Ratatouille is a French vegetable stew that at first glance seems like a simple, humble dish. But made well, it punches well above its weight, a summery stunner bursting with Mediterranean flavours! The key to a great ratatouille is to sauté each vegetable separately before braising together. Healthy, versatile, and not just vegetarian but also 100% vegan. Vegans rejoice! 😉
Ratatouille: French vegetable stew
I’m not going to lie to you. I was never one to jump up and down with anticipation at the thought of Ratatouille. You’d never catch me ordering it at a restaurant, and it’s not the first thing I’d think of making using leftover vegetables. It just never sounded, well, exciting.
How terribly wrong I’ve been all this time. It turns out I just never knew how to make it properly, and how good it can be when it is.
Look, ma! Finally growing up! 😂
The single most important thing that differentiates meh Ratatouille from holy-cow-this-amazing Ratatouille? Pan-searing each vegetable separately before bringing them together in a pot to braise. Most recipes will have you (attempt to) sauté everything in one pot at the same time but you will achieve a far better outcome by cooking them separately. This way offers much better control over how much each vegetable gets cooked so you don’t end up with a pot of overcooked mush (the #1 Ratatouille offence, right there!). You also get some browning on the vegetables, and as we know, colour = flavour!!
What is ratatouille?
Ratatouille is a vegetable stew originating from Provence, a part of France on the Mediterranean coast known for its warm climate and excellent regional food.
Vegetables grow in abundance here, and many of the area’s most famous dishes make the most of them. Nicoise salade, soupe au pistou (vegetable soup with pesto), pissaladiere (onion and anchovy “pizza”) and olive tapenade are just some of Provence’s greatest vegetable-driven hits (recipes coming one day, I promise 😂)!
The most famous of all Provencal vegetable dishes though would have to be Ratatouille. Originally a food of the poor, it is a braise made from a medley of summer vegetables: eggplant, zucchini, peppers, tomatoes, herbs and whatever else is at hand.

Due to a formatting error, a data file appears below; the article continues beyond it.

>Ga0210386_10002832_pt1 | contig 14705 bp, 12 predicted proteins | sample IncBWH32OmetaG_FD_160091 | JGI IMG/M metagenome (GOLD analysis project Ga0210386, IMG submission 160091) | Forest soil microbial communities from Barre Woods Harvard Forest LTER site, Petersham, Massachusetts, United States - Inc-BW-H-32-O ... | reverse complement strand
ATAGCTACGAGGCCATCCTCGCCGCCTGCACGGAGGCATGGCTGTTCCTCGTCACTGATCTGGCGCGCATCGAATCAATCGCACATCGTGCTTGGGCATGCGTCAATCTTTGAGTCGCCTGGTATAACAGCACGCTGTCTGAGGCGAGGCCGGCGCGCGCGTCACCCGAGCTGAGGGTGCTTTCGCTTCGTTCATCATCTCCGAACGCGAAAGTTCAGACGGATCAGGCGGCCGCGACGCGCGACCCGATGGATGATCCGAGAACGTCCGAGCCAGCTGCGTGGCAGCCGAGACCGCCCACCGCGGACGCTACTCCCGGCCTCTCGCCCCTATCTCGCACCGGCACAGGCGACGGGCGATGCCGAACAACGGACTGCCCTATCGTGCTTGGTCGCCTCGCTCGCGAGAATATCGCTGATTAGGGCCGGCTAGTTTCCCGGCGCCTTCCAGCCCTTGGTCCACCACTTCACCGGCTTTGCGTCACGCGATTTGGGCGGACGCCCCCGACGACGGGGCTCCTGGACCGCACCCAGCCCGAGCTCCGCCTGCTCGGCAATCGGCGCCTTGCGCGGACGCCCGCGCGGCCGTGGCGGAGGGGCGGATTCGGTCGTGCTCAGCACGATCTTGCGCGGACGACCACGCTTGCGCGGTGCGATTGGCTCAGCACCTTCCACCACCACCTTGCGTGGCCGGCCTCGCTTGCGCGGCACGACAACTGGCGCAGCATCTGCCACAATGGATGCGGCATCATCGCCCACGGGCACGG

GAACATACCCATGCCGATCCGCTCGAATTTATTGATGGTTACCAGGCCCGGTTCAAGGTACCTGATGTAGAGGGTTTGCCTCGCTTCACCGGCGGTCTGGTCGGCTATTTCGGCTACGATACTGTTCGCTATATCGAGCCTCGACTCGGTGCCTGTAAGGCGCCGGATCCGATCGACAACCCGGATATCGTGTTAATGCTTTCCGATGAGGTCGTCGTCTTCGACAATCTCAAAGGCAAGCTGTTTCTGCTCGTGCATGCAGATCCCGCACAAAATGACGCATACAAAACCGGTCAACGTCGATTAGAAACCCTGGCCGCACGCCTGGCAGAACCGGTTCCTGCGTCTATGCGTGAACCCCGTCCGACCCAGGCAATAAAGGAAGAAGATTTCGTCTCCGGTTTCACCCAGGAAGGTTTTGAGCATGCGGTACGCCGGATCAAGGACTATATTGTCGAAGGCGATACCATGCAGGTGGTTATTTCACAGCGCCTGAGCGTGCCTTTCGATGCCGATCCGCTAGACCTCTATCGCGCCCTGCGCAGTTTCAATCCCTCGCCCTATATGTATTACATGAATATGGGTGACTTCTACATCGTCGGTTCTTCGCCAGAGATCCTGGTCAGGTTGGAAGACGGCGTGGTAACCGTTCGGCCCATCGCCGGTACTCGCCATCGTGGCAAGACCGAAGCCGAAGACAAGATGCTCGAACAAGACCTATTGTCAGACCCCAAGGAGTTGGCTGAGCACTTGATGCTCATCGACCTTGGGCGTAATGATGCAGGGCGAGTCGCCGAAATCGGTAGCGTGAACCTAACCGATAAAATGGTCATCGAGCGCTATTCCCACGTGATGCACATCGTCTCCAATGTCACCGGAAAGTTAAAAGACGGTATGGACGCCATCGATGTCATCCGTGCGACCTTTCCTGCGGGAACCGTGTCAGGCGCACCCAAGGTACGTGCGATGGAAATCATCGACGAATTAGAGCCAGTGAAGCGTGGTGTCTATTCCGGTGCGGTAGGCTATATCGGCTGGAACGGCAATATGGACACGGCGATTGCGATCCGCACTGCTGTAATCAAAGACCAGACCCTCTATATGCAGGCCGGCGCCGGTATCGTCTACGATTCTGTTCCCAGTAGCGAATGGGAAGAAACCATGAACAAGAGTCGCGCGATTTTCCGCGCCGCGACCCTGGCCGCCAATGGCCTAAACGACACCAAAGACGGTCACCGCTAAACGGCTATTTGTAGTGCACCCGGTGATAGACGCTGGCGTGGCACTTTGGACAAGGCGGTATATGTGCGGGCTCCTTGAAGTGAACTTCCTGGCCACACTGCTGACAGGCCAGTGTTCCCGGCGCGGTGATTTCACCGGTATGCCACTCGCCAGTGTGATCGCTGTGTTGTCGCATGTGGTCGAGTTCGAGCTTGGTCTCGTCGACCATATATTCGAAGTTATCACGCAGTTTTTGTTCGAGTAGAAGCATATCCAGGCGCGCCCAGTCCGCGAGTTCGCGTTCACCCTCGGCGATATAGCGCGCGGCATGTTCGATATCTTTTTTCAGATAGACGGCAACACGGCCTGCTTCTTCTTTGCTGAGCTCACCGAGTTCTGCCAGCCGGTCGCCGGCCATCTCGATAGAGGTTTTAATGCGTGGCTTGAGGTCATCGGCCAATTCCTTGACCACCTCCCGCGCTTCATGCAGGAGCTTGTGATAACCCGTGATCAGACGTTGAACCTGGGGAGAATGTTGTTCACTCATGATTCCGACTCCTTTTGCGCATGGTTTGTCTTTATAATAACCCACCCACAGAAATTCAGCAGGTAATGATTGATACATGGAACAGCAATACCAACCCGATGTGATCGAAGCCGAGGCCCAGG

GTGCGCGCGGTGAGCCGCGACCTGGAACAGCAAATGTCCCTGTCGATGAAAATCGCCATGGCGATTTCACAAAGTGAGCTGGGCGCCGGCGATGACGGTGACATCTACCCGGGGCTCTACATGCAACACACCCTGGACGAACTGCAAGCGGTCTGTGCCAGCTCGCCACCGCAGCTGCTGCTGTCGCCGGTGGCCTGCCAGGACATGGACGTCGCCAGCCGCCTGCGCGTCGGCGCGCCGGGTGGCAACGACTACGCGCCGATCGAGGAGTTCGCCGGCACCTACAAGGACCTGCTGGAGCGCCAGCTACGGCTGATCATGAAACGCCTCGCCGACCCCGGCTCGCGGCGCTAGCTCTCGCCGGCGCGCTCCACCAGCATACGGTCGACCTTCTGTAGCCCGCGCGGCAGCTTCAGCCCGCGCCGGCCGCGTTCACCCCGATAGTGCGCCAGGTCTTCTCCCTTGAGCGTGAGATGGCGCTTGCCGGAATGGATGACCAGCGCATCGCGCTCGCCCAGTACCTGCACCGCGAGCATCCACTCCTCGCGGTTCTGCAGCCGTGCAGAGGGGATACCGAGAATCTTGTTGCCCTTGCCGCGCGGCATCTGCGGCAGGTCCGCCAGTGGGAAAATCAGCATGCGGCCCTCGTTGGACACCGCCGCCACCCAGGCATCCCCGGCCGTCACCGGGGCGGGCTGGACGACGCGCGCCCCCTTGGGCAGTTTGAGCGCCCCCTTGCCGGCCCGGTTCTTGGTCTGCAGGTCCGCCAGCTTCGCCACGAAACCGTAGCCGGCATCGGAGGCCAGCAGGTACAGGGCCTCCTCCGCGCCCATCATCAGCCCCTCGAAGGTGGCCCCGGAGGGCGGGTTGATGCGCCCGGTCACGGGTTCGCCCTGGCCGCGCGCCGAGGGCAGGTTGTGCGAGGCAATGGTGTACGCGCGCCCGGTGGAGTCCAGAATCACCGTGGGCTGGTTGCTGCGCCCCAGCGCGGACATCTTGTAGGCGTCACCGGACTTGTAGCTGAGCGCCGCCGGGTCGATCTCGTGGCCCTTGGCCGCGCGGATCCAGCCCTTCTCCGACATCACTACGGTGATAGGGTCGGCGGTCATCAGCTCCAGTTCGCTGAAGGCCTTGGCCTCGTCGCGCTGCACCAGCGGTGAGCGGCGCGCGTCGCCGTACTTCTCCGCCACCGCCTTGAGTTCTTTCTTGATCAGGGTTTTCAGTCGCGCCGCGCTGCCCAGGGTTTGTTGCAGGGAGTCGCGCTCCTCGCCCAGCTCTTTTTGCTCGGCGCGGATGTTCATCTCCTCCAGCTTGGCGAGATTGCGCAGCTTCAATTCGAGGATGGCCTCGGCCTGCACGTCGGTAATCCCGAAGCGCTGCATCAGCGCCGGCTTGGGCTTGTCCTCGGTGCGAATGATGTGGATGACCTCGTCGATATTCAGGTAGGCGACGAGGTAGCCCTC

Today it’s made less for frugal reasons and simply because it’s a delicious, wholesome dish in its own right. With a tomato-based sauce and lightly flavoured with a hint of fresh herbs (thyme and basil, in this case), it’s a dish that celebrates great produce. Part of the spirit of the dish is its flexibility – it’s intended to make use of the summer harvest’s bounty, whatever it might be. So for us modern folk, it presents an excellent means to use up leftover vegetable bits and bobs in the fridge to serve up as a main or side dish!
Bonus: You get to feel totally virtuous eating so much veg in one sitting!
What goes in Ratatouille
Here’s what I put in my Ratatouille, but don’t feel limited to these vegetables! While these are the most traditional Ratatouille inclusions, any suitable vegetables that can be sautéed will work a treat – think mushrooms, fennel, celery, squash etc. I honestly wouldn’t hesitate to throw in a handful of wiltable greens either (like kale, spinach etc) if that’s what you have!
Vegetables – I used an eggplant, 2 capsicums / bell peppers (one red, one yellow = colour splash!) and 2 zucchinis (courgettes);
Tomatoes (for the sauce) – Using a fresh tomato to me seems appropriate for a dish like Ratatouille where the whole idea is to celebrate fresh produce, but feel free to use canned tomato or passata. If you do, use a good brand please (I’m partial to Mutti). This is the sauce for this dish, so don’t ruin it with cheap, sour, flavourless canned tomato!!
Onion and garlic – The flavour base. You’d be hard pressed to find a savoury dish on this website that doesn’t start with these two!!
Fresh thyme and basil – Thyme is for the braising, and basil for a fresh finish. Plenty of alternatives exist here so don’t fret if you don’t have these two exact herbs. A sprinkle of dried oregano instead would be totally at home, or even mixed herbs for that matter. To finish, fresh parsley would go down a treat;
Olives – For little salty pops littered throughout the stew. Not too many, so they don’t dominate. They’re backing vocals here to the lead singer veggies! 😂
How to make Ratatouille
As tempting as it is to throw all the vegetables into the pot and cook them at the same time, don’t! That’s the path to a big pot of flavourless mush. You simply can’t get any colour on them this way (they just go watery and stew in their own juices) and because each vegetable takes a different length of time to cook, you will inevitably overcook some.